Presentation on theme: "April 8, 2011 Lori DePrete Brown Sharon Younkin. Introductions (15 minutes) Icebreaker (15 minutes) Overview (20 minutes) ◦ Happiness (Sharon) ◦"— Presentation transcript:
April 8, 2011 Lori DePrete Brown Sharon Younkin
Introductions (15 minutes) Icebreaker (15 minutes) Overview (20 minutes) ◦ Happiness (Sharon) ◦ Flow (Lori) Group Discussion (45 minutes) ◦ Key questions about two posted articles Wrap up/What’s happening next (15 minutes)
◦ Share with your small groups an experience you have had with happiness and flow in relation to your work.
Happiness= Life satisfaction + Coping resources + Positive emotions Authentic happiness is facilitated by the development and practice of character virtues such as: ◦ kindness ◦ gratitude ◦ curiosity ◦ playfulness ◦ humor ◦ open-mindedness ◦ hope ◦ optimism
We measure happiness in moments, sorrows and difficulties typically in longer spans of time This, however, does not alter the fact that each moment of happiness, no matter how fleeting, increases our resilience and in turn gives us the resources necessary to navigate through life’s difficulties Moving through difficulties also can allow for the personal growth that in turn contributes to the development of critical factors necessary for increasing happiness.
Key points: ◦ Broaden and Build Theory Positive emotions allow us to broaden our ability to deal with difficulty and enhance our resilience. The beneficial effects of positive emotions build over time. ◦ It’s not a zero sum game Positive emotions benefit us regardless of negative emotions and life challenges. Recognizing our small, fleeting moments of joy results in meaningful benefits to our well being and resilience.
Pursue intrinsic goals and values for their own sake ◦ Personal growth ◦ Relationships ◦ Community involvement ◦ Health and well being VS. extrinsic goals like wealth, fame, image and power Behave in autonomous, volitional or consensual ways Be mindful and act with a sense of awareness Satisfy your basic psychological needs for competency, relatedness and autonomy
Relatedness: ◦ Deep, reciprocal, valued relationships with others Money: ◦ Beyond our ability to meet basic needs, money does not buy happiness ◦ Where money can help: Experiential purchases can add to happiness, material purchases rarely do. However, money is not required for positive experiential endeavors Conversation: ◦ Decrease small talk, increase substantive conversation Time…
“Time Affluence” ◦ Time is required in order to engage in activities that promote personal growth, connection with others, and community involvement ◦ Having a sense of time abundance is more important to happiness than a sense of financial abundance. ◦ Increased time affluence increases mindfulness and flow
“Time Poverty” ◦ Time poverty can negatively affect happiness by: Lowering physical health Reducing civic engagement Limiting family and relational involvement Inhibiting “flow” Reducing mindfulness “Take Back Your Time” ◦ Organizational movement to address time poverty in a collective fashion. ◦
Three critical factors for a happy workplace ◦ Equity Respectful and dignified treatment Fairness Security ◦ Achievement Pride in company Empowerment/autonomy Feedback challenge ◦ Camaraderie Positive connections with colleagues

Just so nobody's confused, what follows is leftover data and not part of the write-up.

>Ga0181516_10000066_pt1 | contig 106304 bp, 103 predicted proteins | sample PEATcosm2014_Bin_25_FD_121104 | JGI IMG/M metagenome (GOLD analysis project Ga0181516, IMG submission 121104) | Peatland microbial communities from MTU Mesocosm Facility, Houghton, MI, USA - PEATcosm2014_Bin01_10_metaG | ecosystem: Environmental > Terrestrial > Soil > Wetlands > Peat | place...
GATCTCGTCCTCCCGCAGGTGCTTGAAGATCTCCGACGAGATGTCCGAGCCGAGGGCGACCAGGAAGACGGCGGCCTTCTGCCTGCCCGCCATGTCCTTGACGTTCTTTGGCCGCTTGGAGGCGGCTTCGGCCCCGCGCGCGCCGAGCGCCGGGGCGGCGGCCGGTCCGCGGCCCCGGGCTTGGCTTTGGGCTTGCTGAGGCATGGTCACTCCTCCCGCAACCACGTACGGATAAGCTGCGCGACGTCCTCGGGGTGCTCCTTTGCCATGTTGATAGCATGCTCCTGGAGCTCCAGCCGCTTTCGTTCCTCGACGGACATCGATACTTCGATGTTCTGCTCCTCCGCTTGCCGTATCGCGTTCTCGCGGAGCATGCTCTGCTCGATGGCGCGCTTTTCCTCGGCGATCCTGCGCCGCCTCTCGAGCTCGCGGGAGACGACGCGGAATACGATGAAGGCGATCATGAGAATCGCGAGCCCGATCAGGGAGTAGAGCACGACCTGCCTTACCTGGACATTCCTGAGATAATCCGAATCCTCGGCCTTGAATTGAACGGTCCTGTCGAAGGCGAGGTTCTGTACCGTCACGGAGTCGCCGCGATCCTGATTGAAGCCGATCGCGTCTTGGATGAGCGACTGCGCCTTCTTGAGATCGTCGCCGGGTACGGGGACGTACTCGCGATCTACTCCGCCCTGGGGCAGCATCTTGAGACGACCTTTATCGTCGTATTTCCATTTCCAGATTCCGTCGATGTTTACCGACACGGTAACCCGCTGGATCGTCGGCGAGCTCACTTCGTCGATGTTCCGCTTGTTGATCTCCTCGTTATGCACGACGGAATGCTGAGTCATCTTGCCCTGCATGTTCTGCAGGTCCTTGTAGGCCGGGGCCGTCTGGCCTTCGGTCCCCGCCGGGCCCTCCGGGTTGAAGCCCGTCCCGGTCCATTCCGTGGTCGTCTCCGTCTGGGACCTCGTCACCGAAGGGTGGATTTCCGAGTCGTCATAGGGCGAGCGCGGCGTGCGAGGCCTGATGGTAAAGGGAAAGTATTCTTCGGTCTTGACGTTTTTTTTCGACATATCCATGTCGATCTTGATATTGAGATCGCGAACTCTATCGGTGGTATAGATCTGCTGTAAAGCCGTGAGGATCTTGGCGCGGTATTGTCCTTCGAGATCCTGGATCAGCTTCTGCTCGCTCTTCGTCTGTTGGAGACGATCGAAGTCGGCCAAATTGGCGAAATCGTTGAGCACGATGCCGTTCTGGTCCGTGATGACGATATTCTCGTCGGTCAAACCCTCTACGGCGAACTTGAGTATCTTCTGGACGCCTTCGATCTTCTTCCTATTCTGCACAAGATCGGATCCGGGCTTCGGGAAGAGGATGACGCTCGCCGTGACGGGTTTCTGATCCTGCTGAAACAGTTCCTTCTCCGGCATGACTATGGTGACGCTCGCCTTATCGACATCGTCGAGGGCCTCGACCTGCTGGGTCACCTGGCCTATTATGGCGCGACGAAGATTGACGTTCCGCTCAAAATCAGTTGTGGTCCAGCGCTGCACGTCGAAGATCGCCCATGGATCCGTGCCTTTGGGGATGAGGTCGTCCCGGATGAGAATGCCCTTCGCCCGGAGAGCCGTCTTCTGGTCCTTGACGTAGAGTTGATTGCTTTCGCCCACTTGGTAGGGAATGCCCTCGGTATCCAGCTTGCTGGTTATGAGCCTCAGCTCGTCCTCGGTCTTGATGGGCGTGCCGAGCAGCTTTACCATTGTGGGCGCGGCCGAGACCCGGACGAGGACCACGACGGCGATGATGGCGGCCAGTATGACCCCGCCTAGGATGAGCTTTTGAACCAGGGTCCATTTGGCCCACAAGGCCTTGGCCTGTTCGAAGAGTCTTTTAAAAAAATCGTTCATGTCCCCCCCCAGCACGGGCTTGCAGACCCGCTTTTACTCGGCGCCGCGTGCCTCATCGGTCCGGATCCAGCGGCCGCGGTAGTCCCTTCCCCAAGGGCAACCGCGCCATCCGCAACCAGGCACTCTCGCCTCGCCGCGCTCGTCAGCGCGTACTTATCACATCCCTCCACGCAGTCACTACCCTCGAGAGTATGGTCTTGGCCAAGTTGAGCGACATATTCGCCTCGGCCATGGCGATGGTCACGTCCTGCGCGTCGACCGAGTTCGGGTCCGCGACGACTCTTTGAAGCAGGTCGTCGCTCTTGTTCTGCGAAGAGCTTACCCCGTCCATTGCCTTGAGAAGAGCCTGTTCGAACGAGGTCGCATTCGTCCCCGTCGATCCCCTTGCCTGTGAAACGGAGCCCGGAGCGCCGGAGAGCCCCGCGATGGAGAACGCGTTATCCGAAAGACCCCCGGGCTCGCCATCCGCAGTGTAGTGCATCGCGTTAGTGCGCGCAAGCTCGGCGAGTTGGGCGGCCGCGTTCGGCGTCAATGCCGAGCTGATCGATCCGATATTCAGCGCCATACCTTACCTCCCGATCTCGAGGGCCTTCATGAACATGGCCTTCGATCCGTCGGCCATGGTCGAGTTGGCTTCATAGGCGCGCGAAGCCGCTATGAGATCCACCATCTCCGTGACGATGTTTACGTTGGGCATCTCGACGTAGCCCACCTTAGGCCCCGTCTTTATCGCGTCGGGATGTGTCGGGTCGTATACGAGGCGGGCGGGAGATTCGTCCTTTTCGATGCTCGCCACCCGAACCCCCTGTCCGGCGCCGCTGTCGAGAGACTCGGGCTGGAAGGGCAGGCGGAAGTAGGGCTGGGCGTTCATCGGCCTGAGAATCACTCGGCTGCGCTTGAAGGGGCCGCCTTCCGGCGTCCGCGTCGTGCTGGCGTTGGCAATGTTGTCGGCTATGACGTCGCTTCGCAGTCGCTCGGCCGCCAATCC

Employees have higher levels of subjective well being when they choose their behaviors, feel efficacious and successful, and when they feel connected to colleagues. Work hours are negatively correlated with life satisfaction. Workplaces considering “time affluence” as a means of employee compensation can significantly increase employee well being. The Journal of Business Ethics suggests that addressing employee’s experience of time affluence is an important ethical business practice.
Happiness and flow are deeply related “Flow” experiences, like happiness, are frequently identified in retrospect, not in the moment. ◦ Similarly, the happiness we experience when we are in flow is typically recognized after we’ve moved through the flow experience. Flow is enjoyable, and feelings of enjoyment contribute to happiness and resilience.
Mihaly Csikszentmihalyi’s seminal works about flow: ◦ Flow: The Psychology of Optimal Experience ◦ Finding Flow: The Psychology of Engagement in Everyday Life ◦ Creativity: Flow and the Psychology of Discovery and Invention ◦ Optimal Experience: Psychological Studies of Flow in Consciousness
Identify one thing from either reading that you can immediately apply to your work Locus of control: what can you do to increase the likelihood of a flow state and/or happy moments occurring? Compare/contrast happiness and flow When you think about experiences that helped you grow, are they experiences of happiness and flow, or are they experiences of suffering and sorrow? Do the frameworks of happiness and flow have a place for suffering and sorrow? If not, should they?
Consultation Sessions with Rick Foster and Greg Hicks, authors of Happiness & Health ◦ Thursday, May 5 Day long workshop (includes lunch) facilitated by Rick and Greg ◦ Friday, May 6 The book: ◦ Happiness & Health: Nine Choices That Unlock the Powerful Connection Between the Two things We Want Most The BLE!!
We hope you have gained at least one tool to increase your opportunities for flow, happiness, and well-being.